INTERVIEW 
The Doobie Brothers:
11/13/2010
Palm Beach, FL

By John Lynskey / Photos by Kelley Lynskey
The cover story for the upcoming issue of Hittin' the Note is a feature on Doobie Brothers guitarist/vocalist Tom Johnston, so as preview, please enjoy this recap of the band's recent show in Palm Beach, FL.

The Doobie Brothers wrapped up the Florida leg of their World Gone Crazy tour on November 13, captivating the crowd in the sold-out Dreyfoos Hall with two hours of energy-charged music. Opening with the charging "Take Me in Your Arms" from 1975's Stampede, the tone was set for the evening. Tom Johnston's vocals were accented by textbook Doobies' harmonies, plus a stinging solo from Pat Simmons and rolling bass lines from John Cowan. The gospel-flavored "Jesus is Just Alright" was supported by John McFee's powerful guitar run and shimmering B-3 work from keyboardist Guy Allison. McFee's catchy slide dobro kicked off the explosive "Dangerous," with Pat Simmons on lead vocals and longtime sax player Mark Russo adding some timely fills. By this point it was clear that the group had settled in and had found their stride early.

Tom Johnston stepped up to the mic for "Rockin' Down the Highway," a gem from Toulouse Street, and his solo was framed by excellent rhythm work from John Cowan and drummers Ed Toth and Tony Pia. Pat Simmons took everyone back to 1973 for "Clear As the Driven Snow," which featured stellar five-part harmony and a killer tempo change that was driven home by Pat's searing solo. Tom then introduced the first of three tunes from World Gone Crazy, the band's critically-acclaimed new CD. A rollicking "Nobody" featured John McFee's dobro work and on-the-money group harmonies; "Nobody" is the first single from World Gone Crazy and is a superb remake of the version released on the band debut album, The Doobie Brothers.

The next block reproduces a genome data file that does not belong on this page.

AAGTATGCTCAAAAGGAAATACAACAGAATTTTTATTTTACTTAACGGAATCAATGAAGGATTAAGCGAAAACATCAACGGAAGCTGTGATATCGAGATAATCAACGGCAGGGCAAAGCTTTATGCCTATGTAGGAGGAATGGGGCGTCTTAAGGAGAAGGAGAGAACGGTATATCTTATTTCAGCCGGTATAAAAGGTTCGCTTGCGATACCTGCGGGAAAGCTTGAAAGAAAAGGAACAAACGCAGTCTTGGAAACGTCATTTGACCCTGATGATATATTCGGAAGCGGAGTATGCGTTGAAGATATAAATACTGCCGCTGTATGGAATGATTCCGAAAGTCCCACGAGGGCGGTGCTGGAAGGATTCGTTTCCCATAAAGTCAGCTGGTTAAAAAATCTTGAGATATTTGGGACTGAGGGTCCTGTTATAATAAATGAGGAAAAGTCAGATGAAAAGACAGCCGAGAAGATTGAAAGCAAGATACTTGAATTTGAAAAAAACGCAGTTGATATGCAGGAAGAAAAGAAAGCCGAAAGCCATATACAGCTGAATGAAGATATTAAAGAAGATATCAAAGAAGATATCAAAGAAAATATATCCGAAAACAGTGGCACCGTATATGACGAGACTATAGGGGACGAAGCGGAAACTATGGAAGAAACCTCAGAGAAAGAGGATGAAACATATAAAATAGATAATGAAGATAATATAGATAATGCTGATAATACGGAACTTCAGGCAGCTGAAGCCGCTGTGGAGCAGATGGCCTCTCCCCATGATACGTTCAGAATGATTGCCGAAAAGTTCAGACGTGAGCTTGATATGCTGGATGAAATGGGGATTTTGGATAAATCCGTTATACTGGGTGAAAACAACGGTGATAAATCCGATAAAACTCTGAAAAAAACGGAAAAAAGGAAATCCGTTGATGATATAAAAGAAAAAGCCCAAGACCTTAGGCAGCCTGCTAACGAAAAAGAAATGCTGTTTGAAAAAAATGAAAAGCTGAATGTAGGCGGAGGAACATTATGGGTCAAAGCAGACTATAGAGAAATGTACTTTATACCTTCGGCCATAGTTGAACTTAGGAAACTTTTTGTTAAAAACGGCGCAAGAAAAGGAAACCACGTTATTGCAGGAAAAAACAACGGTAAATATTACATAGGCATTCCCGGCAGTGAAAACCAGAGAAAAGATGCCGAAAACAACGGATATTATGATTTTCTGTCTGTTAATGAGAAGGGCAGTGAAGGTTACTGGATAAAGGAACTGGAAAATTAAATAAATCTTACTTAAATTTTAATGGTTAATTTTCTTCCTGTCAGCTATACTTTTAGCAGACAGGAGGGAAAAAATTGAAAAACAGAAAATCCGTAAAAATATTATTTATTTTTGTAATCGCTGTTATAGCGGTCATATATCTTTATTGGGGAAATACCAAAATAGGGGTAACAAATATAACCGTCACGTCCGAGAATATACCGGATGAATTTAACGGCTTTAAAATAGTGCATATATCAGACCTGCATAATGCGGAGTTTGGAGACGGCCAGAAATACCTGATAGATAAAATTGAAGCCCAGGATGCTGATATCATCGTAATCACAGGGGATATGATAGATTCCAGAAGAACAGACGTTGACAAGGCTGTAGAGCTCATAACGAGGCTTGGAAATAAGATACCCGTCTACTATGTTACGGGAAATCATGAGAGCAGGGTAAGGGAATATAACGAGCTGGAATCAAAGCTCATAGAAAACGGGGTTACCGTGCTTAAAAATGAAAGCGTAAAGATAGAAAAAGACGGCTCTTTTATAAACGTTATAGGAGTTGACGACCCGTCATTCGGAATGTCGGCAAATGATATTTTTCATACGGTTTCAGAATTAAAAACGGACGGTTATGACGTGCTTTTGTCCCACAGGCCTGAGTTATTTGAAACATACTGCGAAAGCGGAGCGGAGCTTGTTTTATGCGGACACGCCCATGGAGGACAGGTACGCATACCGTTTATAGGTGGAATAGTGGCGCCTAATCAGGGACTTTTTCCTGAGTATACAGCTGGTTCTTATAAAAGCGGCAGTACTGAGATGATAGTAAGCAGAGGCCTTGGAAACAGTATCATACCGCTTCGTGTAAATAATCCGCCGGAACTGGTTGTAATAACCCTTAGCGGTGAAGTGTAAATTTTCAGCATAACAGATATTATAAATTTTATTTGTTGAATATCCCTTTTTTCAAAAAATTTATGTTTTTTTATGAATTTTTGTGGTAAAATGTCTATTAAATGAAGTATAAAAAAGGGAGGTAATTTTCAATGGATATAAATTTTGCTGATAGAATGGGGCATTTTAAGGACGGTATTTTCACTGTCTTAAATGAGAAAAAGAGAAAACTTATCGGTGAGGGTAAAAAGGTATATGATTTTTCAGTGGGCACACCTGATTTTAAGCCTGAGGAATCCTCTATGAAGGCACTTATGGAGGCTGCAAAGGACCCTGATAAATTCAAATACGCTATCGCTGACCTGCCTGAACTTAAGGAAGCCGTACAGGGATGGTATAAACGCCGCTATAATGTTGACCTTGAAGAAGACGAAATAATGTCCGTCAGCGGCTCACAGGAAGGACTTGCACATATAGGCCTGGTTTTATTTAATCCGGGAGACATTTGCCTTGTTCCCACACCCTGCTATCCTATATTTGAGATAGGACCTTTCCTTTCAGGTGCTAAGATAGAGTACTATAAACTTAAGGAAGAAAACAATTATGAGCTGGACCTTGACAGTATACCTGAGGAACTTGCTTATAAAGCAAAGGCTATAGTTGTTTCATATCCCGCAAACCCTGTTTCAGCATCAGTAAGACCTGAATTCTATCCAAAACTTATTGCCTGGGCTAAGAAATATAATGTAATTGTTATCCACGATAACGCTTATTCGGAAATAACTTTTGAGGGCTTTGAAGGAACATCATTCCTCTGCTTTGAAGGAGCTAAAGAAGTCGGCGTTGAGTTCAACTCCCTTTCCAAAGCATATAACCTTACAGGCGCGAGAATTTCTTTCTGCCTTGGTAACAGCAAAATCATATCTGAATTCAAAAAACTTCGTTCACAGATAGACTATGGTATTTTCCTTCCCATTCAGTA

Guy Allison's funky piano gave way to some gospel-style preaching from John Cowan before the group launched into the title song from WGC. Tom's ode to New Orleans had a swinging drum break from Ed Toth and Tony Pia, as well as a soaring sax solo from Mark Russo that got the crowd up and dancing. Pat's "Chateau" was gritty and nasty, a true rocker that John McFee stood out on. "Takin' It to the Streets" allowed the band to dip into the Michael McDonald era, with Pat handling the vocals that McDonald made so famous. A blues-soaked "Don't Start Me Talkin'" took the music in a different direction, with Tom's vocals and six-string work paying tribute to Sonny Boy Williamson; the guitar duel between Tom and John McFee brought this one to a rousing finish. The Doobie Brothers continued to show their diversity with the pure R&B of "Little Bitty Pretty One," which was full of infectious joy.

"Black Water" brought the crowd back up on their feet; this classic sounds fresh and alive, 36 years after it appeared on What Were Once Vices Are Now Habits. The familiar chugging guitar intro of "Long Train Runnin'" kept the energy flowing, and an extended outro was a sweet way to close out the set.

The encore consisted of three Tom Johnston standards; the hard-charging "China Grove," the over-the-top power of "Without You" and "Listen to the Music," one of the great sing-alongs of the rock era. As the final notes of the night faded, it was happy times indeed throughout Dreyfoos Hall. The Doobie Brothers proved that there is still plenty of gas left in the tank, and many songs yet to be sung.

(www.doobiebrothers.net)











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